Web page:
More male part-timers
The number of men working on a part-time basis is growing. Early 2001, 12 percent of men had part-time jobs versus 17 percent in the third quarter of 2012. The number of part-timers has increased notably among 15 to 25-year-old men.
Proportion of men working 20 to 35 hours has grown
In the third quarter of 2012, the employed labour force included over 4 million 15 to 25-year-old men. The majority of them (83 percent) were working on a full-time basis, i.e. 35 hours a week or more. However, the proportion of part-timers working 20 to 35 hours a week is increasing. Early 2001, 10 percent of employed men were working between 20 and 35 hours a week versus 14 percent today. Approximately 3 percent of employed men have part-time jobs of 12 to 20 hours a week. This proportion has been fairly stable over the years.
Male part-timers, employed labour force, quarterly figures
Nearly half of young men are working on part-time basis
The proportion of male part-timers has grown noticeably in the age category 15–25. The share of young men working on a part-time basis has risen from 30 percent to 46 percent between early 2001 and the third quarter of 2012. The share of part-timers has also risen among 25 to 55-year-old men, but with 12 percent in 2012, it remains relatively small. One in five over-55s are part-timers, the same ratio as in 2001.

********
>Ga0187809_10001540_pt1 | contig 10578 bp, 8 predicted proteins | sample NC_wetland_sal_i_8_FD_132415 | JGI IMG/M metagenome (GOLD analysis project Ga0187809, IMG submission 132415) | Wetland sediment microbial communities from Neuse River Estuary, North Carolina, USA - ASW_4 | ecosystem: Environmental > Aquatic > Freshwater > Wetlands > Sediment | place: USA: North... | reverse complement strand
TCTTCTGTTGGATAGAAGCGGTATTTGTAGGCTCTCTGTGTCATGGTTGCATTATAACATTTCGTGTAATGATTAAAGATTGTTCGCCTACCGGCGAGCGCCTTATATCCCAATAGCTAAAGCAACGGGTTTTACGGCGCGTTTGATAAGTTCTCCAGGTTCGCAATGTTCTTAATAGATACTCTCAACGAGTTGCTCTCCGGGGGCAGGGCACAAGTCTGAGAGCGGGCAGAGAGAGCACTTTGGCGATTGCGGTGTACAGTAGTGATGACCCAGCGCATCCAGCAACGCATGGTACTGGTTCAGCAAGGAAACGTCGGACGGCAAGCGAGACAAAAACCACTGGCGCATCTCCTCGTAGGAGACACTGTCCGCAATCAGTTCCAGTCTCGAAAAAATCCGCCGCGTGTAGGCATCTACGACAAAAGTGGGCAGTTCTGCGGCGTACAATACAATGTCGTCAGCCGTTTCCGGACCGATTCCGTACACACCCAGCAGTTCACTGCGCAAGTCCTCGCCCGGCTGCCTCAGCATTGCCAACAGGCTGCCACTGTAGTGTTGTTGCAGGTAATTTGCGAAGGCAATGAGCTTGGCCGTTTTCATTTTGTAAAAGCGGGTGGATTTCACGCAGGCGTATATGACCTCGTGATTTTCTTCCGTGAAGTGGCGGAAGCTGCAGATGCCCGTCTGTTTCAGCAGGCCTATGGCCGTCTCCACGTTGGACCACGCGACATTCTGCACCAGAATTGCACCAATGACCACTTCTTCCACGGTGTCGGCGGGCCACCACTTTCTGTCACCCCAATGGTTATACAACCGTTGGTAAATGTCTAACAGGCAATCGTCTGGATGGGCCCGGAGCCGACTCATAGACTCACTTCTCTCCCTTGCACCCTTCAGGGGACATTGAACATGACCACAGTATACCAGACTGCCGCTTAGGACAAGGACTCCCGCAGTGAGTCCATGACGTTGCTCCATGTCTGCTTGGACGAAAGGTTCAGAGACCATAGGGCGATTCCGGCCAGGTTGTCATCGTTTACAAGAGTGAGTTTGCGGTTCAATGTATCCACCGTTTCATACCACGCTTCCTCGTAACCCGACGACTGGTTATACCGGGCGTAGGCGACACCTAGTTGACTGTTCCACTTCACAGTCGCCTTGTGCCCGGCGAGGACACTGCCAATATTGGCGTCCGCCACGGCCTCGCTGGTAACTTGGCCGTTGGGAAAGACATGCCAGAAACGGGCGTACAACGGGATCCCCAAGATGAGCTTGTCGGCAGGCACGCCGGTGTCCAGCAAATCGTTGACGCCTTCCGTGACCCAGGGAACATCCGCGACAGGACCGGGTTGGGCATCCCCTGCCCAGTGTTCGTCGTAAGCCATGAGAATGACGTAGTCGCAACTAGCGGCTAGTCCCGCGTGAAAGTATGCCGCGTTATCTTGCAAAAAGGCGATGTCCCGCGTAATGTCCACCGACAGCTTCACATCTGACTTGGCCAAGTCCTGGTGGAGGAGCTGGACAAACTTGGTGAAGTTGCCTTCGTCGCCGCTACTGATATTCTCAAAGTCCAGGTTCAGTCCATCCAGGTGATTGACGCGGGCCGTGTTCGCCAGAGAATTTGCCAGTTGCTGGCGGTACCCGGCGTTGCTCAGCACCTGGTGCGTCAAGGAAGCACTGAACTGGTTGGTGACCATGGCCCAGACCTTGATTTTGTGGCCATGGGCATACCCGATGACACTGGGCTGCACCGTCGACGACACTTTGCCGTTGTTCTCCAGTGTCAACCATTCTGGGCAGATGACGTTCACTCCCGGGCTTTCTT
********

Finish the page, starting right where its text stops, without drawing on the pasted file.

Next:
Male part-timers by age, employed labour force
Young men most often want to extend their working hours
The majority of male employees have no wish to change their working hours and this has hardly changed in recent years. Yet, the proportion who would like to work more has increased in all age categories and, at the same time, the proportion who want to reduce their working hours or stop working altogether has diminished. With 13 percent, the wish to work longer hours is most obvious among young employees. The proportion of employees who want to work shorter hours is highest among over-55s (12 percent).
Male employees who want to change their weekly working hours, employed labour force